Private judicial yacht sales should be ‘free and unencumbered’


Yacht sales ordered by courts should be “free and unencumbered”, the Superyacht Finance Forum was told.

Judicial yacht sales should be “free and unencumbered” by historic unpaid debt to avoid  uncertainty and “the chaotic situation” that has beset some vessels, such as the commercial vessel Bright Star, Ann Fenech vice-president of the Comité Maritime International (CMI), told Superyacht Investor.

The bulk carrier Bright Star was the subject of a judicial or court-ordered sale in Jamaica last year. But the successful bidder was then pursued for unpaid debts accrued by the vessel in its earlier life. ”The vessel was the subject of a court-ordered sale transferring a clean title; so the new owners paid top dollar for the vessel,” Fenech told this to us at the Superyacht Finance Forum in Monaco on Tuesday (September 24), ahead of the Monaco Yacht Show.

“Then the old mortgagee arrested the ship for an old debt. That’s a chaotic situation leading to huge uncertainty in international trade which we need to avoid,” said Fenech, who is managing partner with the law firm Fenech & Fenech Advocates, based in Valletta, Malta.

Arrested in Malta by old creditors

The remedy was the recognition of judicial sales as being free and unencumbered by following historic debt in all countries. “It is important that [prospective] purchasers and their financiers have the assurance of knowing that debt does not follow the vessel around.”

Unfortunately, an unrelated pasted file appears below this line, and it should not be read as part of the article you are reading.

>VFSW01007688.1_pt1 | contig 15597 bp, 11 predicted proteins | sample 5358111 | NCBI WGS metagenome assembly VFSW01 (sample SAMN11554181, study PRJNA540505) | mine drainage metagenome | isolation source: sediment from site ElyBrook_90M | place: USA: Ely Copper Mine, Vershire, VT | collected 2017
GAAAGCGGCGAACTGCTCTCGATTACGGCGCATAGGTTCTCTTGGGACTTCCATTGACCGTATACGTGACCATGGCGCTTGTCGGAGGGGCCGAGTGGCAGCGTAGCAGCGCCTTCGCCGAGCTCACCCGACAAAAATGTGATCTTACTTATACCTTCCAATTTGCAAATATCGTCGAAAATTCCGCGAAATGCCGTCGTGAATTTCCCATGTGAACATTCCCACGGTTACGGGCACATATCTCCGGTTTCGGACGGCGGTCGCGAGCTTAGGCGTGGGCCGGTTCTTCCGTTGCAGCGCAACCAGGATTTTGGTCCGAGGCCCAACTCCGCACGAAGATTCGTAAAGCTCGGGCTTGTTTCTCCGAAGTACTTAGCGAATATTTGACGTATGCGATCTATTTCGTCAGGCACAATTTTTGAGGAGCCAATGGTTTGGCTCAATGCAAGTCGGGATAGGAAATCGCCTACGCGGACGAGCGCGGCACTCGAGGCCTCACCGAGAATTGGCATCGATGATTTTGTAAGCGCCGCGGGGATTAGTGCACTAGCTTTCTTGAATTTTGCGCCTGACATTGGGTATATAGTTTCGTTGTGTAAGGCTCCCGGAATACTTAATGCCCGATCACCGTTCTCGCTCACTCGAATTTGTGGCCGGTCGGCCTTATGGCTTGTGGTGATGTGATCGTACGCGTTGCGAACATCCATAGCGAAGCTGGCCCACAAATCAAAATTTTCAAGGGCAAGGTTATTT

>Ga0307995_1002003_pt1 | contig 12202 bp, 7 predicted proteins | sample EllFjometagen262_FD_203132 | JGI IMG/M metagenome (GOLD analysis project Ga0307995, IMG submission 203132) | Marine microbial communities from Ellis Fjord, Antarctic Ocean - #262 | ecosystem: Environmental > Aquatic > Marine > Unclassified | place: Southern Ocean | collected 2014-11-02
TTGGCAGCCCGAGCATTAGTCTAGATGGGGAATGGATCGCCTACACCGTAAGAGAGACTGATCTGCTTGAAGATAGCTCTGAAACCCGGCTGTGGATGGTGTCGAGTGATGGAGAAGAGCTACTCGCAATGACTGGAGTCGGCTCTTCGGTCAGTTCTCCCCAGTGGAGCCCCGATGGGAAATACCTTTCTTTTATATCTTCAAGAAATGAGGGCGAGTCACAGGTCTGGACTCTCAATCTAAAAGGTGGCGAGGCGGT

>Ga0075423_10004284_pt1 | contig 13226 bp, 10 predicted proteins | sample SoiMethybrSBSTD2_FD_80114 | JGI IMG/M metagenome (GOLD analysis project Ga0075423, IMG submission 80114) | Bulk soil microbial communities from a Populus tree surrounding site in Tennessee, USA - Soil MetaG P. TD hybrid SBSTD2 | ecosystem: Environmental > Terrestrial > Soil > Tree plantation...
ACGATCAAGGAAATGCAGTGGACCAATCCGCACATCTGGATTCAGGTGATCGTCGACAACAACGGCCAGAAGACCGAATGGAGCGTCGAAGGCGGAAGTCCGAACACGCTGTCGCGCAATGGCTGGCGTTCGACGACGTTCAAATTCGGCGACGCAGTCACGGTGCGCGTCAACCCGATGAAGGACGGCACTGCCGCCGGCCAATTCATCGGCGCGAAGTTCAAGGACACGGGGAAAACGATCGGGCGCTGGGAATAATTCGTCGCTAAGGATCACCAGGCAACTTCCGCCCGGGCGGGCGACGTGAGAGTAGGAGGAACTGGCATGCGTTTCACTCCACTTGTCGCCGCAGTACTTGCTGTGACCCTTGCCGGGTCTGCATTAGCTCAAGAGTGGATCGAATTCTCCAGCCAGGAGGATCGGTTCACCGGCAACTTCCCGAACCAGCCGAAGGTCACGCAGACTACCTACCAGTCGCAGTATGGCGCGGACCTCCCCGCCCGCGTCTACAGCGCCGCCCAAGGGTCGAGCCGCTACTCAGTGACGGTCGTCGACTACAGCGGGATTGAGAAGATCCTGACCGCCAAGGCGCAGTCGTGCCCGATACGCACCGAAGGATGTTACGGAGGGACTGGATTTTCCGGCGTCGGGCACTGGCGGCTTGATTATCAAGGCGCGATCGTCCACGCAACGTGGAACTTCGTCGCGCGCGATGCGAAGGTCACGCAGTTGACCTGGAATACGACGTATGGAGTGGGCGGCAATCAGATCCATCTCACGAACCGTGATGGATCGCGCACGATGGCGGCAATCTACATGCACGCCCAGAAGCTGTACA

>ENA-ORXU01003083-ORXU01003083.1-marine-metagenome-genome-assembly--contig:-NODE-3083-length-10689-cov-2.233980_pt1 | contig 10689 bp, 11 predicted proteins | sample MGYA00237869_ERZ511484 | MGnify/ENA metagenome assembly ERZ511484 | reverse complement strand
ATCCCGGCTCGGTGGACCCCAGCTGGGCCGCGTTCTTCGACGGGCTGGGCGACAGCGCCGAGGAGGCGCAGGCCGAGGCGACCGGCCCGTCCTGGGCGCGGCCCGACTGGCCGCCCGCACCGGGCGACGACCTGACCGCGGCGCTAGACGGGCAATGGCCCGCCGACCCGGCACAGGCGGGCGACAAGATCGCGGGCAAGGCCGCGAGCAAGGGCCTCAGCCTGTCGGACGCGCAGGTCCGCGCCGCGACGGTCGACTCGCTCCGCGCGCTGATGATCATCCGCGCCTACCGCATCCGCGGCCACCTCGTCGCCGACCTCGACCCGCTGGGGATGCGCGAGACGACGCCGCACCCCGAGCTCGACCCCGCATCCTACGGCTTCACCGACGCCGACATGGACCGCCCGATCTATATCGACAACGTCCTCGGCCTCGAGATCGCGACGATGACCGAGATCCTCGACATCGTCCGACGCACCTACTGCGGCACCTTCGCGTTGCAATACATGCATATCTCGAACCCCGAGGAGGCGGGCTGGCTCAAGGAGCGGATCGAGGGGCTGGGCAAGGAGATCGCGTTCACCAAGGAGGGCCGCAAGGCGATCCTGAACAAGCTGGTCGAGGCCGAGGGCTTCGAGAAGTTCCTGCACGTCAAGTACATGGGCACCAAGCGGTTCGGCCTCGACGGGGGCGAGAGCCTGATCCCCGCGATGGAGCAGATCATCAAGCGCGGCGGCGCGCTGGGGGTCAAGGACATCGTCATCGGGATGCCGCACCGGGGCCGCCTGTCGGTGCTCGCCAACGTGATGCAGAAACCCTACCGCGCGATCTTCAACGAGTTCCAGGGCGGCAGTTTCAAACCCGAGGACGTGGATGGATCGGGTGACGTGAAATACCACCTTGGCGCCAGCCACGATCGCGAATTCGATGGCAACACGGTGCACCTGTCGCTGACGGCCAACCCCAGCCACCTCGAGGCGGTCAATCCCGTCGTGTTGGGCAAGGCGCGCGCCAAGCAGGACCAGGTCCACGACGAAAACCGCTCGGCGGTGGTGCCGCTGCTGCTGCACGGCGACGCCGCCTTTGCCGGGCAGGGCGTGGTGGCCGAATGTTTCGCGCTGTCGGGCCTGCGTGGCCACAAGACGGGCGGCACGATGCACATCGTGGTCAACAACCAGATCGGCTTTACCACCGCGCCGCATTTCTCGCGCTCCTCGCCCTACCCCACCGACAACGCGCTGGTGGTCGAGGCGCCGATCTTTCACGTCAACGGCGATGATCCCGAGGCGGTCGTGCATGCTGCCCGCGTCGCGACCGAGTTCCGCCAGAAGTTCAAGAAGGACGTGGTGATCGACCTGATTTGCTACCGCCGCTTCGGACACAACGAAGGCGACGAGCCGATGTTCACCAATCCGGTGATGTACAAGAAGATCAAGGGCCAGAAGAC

The CMI, which was founded in 1891 with the aim of unifying International Martine Law, is discussing plans to ensure judicial vessel sales are universally recognised as being free and unencumbered. The draft proposal of the CMI has been accepted as a working document by the United Nations Commission on International Trade Law (UNCITRAL), with the second Draft published earlier this month, and will be discussed at the next meeting of UNCITRAL in November.

“Hopefully, this time next year we will be closer to agreeing an international conventional [on judicial sales],” Fenech told the Superyacht Finance Forum, in the Café de Paris, Monaco.

‘Agreeing an international convention’

Fenech later explained to Superyacht Investor that free and unencumbered sales of vessels by  court order would be the best outcome for all parties. “Everyone will benefit from such sales. The higher the price of the vessel in a judicial sale [backed by the assurance it was unencumbered], the better the return for the financier, who would have  financed the  original deal, the owner and the other creditors,” said Fenech.

Also, prospective buyers would be reassured by the knowledge that their intended purchases would not later become the target for a legal challenge for historic unpaid debt.

Meanwhile, don’t miss four key trends in evidence at The Monaco Yacht Show, which took place at Port Hercules between September 25th to 28th.